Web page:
Human Transporters

PEPT1

PEPT1 (peptide transporter 1)

Aliases: HPECT1, HPEPT1
Gene name: Solute carrier family 15 member 1 (SLC15A1)

Summary

Human peptide transporter 1 (PEPT1) is an uptake transporter primarily responsible for the absorption of dietary di- and tripeptides from the small intestinal lumen. It is a high capacity, low affinity (KM of 0.2-10 mM), proton-coupled cotransporter of diverse di- and tripeptides and peptidomimetic substrates [1], and is primarily expressed on the apical microvilli of enterocytes in the small intestine, with lower expression in epithelial cells in the kidney proximal tubule.  In the kidney, PEPT1 reabsorbs peptides from the primary filtrate in the proximal tubule, in conjunction with a similar transporter, PEPT2.
PEPT1 also mediates the active oral absorption of drugs that contain peptide-like structures, most prominently β-lactam antibiotics. This had led to its successful exploitation to improve the systemic exposure of some drugs, notably antivirals and ACE inhibitors; peptide and peptide bond-like prodrugs significantly improved the bioavailability of their active moieties by engaging PEPT1 in the small intestine [2-6]. As DDIs are not reported or anticipated, there are no recommendations for PEPT1 transporter investigation in either the FDA or EMA guidance.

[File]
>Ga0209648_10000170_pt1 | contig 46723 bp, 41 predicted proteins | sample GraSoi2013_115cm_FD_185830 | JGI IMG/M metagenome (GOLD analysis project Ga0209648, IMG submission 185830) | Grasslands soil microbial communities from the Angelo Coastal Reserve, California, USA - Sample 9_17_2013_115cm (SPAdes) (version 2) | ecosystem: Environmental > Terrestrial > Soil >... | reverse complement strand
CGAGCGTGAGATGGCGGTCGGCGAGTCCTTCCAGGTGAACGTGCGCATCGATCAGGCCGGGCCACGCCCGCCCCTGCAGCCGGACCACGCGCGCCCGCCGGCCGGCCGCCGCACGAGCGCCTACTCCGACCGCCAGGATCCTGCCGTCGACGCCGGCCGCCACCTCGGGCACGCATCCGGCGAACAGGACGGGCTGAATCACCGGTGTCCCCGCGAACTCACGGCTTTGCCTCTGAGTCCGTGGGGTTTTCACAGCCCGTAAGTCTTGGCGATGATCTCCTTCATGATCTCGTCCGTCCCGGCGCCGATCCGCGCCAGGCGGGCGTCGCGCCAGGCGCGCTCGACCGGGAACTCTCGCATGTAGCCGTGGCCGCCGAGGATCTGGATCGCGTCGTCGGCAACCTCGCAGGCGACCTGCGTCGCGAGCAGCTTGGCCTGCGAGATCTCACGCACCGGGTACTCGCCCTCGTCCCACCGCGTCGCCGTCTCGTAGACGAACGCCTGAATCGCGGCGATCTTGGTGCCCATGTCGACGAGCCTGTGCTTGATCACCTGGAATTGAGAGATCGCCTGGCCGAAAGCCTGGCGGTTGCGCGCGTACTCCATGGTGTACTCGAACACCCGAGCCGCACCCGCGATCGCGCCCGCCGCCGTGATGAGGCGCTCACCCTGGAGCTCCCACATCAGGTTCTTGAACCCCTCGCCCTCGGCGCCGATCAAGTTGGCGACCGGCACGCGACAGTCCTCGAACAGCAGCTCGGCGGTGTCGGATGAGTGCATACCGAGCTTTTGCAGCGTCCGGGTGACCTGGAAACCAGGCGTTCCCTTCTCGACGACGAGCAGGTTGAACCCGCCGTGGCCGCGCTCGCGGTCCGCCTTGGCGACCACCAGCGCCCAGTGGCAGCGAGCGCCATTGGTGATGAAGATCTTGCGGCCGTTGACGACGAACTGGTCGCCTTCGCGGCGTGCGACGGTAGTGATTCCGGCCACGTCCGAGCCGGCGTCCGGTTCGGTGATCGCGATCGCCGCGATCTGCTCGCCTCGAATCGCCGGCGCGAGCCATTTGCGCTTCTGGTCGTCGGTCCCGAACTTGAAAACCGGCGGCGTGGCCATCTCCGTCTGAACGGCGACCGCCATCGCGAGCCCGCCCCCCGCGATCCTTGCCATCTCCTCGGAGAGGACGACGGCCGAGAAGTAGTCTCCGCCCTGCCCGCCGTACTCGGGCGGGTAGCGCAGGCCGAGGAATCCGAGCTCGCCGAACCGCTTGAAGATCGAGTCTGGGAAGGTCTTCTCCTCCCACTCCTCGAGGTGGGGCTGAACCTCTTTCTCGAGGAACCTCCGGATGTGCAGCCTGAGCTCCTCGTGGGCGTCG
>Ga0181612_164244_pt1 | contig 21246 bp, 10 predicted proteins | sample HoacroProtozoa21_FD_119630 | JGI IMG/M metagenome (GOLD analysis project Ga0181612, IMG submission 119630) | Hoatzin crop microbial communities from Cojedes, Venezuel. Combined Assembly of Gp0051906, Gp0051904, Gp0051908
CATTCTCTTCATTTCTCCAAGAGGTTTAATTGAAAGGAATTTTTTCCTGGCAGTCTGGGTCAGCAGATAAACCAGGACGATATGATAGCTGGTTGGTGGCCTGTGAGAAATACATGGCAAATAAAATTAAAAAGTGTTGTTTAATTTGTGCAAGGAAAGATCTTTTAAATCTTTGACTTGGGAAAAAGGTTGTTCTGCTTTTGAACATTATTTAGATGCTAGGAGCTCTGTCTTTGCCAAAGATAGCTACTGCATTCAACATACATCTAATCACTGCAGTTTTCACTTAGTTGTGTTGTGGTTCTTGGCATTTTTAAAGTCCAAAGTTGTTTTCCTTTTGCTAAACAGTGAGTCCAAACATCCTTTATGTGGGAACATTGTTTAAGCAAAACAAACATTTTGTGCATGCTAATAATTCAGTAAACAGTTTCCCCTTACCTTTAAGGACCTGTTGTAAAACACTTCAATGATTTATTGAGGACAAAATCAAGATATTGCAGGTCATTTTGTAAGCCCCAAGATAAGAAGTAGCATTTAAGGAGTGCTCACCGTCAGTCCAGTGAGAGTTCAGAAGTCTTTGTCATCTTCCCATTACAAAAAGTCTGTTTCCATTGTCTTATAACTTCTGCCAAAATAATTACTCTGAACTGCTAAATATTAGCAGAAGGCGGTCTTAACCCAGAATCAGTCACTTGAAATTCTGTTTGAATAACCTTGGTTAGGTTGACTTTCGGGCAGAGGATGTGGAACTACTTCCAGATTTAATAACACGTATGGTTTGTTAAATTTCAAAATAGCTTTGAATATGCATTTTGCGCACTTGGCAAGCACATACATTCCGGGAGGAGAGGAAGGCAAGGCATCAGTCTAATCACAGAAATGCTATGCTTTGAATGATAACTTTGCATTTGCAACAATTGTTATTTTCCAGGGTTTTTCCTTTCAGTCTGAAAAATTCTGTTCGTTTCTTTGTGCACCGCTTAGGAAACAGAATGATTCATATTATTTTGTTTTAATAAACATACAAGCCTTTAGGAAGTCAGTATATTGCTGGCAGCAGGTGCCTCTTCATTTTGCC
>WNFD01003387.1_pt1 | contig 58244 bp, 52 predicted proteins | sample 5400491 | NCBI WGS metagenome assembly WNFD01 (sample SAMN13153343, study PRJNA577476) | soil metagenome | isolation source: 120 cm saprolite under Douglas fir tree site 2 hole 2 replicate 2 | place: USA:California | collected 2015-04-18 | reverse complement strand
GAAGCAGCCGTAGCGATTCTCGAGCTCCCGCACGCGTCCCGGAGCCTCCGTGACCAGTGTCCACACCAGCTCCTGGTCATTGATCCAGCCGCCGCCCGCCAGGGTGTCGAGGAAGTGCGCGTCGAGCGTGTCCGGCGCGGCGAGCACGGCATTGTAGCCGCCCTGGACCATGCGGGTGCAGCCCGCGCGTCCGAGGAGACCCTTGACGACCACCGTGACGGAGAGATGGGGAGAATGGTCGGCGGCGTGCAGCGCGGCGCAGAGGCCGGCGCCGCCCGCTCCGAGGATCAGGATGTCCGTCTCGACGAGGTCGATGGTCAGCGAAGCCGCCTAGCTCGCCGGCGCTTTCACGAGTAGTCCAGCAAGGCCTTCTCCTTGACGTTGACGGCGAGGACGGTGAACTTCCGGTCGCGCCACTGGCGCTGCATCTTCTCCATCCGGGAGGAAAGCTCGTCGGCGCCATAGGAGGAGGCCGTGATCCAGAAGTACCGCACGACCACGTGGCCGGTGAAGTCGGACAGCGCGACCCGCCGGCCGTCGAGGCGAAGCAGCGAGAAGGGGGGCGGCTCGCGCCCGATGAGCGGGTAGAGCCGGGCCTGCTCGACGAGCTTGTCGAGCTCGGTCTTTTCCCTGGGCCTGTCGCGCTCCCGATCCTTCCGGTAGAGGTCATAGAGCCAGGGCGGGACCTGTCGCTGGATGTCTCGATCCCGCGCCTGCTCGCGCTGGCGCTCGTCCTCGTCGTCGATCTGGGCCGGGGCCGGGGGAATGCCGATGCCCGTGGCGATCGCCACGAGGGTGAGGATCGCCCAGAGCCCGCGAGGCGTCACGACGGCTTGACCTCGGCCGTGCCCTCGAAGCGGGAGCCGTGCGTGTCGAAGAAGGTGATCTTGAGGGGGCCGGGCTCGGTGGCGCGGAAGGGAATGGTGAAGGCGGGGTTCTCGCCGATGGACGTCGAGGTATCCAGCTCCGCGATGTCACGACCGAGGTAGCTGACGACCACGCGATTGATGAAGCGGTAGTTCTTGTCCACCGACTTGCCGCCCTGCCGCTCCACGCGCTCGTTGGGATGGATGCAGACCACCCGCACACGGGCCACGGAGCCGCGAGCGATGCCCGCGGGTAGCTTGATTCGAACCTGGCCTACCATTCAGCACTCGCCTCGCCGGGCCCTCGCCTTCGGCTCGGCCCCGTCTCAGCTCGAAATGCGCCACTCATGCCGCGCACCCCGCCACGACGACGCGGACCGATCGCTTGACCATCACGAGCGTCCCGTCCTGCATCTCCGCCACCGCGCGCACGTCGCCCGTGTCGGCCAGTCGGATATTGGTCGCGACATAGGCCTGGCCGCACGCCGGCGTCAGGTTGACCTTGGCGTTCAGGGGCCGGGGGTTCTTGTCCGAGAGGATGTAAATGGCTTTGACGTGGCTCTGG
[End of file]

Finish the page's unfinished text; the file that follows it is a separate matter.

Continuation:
Localization

PEPT1 is mainly expressed in the apical plasma membrane of enterocytes in the small intestine, in renal proximal tubular cells of the S1 segment, and in bile duct epithelial cells. Transport activity similar to PEPT1 was also observed in lysosomal membranes of hepatocytes, and immunoreactivity was observed in the nuclei of vascular smooth muscle cells [1], but the relevance of these findings are largely unexplored.  

Function, physiology, and clinically significant polymorphisms

PEPT1 is a high capacity, low affinity, sodium-independent symporter, or cotransporter, which catalyzes the electrogenic uphill transport of L-enantiomers of di- and tri-peptides in a sequence-independent manner. Peptide translocation is coupled with the movement of H+, and the transmembrane electrochemical proton gradient provides the driving force.  PEPT1 plays a key role in the supply of nitrogen to the body; it absorbs di- and tripeptides released by the digestion of dietary or endogenous proteins from the small intestine. As a high capacity, low affinity transporter of peptides, PEPT1 is not likely to saturate even at the very high substrate concentrations typically encountered in the intestine.  
PEPT1-mediated active absorption is implicated in the high bioavailability of orally active peptide-based drugs (e.g. cephalosporins and penicillins) and ester prodrugs (e.g. ACE inhibitors, protease inhibitors, bestatin,  valacyclovir, L-DOPA), as well as artificial di- and tripeptides such as Gly-Sar [7]. Substances without obvious peptide-like bonds may also be substrates (e.g. -amino-levulonic acid, -amino fatty acids) [8]. The large number of known substrate xenobiotics enables structure-based identification of possible substrates with good confidence [9].
Several inhibitors of PEPT1 have been identified: sulfonylurea antidiabetic drugs such as nateglinide, glibenclamide, tolbutamide and chlorpropamide, sartans, and the ester prodrugs of ACE inhibitors [10-12].

Clinical significance